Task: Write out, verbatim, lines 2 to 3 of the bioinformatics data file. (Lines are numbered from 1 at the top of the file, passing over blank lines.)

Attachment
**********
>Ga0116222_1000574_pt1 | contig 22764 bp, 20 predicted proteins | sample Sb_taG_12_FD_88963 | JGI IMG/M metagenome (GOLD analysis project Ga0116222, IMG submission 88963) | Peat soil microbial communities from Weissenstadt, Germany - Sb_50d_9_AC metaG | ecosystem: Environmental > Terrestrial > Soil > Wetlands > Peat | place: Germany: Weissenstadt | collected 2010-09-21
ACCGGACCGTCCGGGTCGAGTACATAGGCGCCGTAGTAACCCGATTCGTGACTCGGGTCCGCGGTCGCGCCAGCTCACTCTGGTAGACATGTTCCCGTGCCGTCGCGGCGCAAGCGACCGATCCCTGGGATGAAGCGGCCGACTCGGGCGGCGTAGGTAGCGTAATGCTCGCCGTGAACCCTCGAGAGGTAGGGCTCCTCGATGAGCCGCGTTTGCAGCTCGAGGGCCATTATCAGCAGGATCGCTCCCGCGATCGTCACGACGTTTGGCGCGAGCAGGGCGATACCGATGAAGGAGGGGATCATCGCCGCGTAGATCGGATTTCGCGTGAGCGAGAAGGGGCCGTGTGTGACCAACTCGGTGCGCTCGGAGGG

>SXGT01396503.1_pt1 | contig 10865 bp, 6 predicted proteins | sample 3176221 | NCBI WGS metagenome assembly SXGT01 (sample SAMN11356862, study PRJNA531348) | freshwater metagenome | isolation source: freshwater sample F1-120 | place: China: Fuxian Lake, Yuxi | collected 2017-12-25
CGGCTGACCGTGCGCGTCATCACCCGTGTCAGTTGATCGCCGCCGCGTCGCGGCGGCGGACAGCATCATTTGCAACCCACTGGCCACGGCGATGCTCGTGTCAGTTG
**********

ACCGGACCGTCCGGGTCGAGTACATAGGCGCCGTAGTAACCCGATTCGTGACTCGGGTCCGCGGTCGCGCCAGCTCACTCTGGTAGACATGTTCCCGTGCCGTCGCGGCGCAAGCGACCGATCCCTGGGATGAAGCGGCCGACTCGGGCGGCGTAGGTAGCGTAATGCTCGCCGTGAACCCTCGAGAGGTAGGGCTCCTCGATGAGCCGCGTTTGCAGCTCGAGGGCCATTATCAGCAGGATCGCTCCCGCGATCGTCACGACGTTTGGCGCGAGCAGGGCGATACCGATGAAGGAGGGGATCATCGCCGCGTAGATCGGATTTCGCGTGAGCGAGAAGGGGCCGTGTGTGACCAACTCGGTGCGCTCGGAGGG

>SXGT01396503.1_pt1 | contig 10865 bp, 6 predicted proteins | sample 3176221 | NCBI WGS metagenome assembly SXGT01 (sample SAMN11356862, study PRJNA531348) | freshwater metagenome | isolation source: freshwater sample F1-120 | place: China: Fuxian Lake, Yuxi | collected 2017-12-25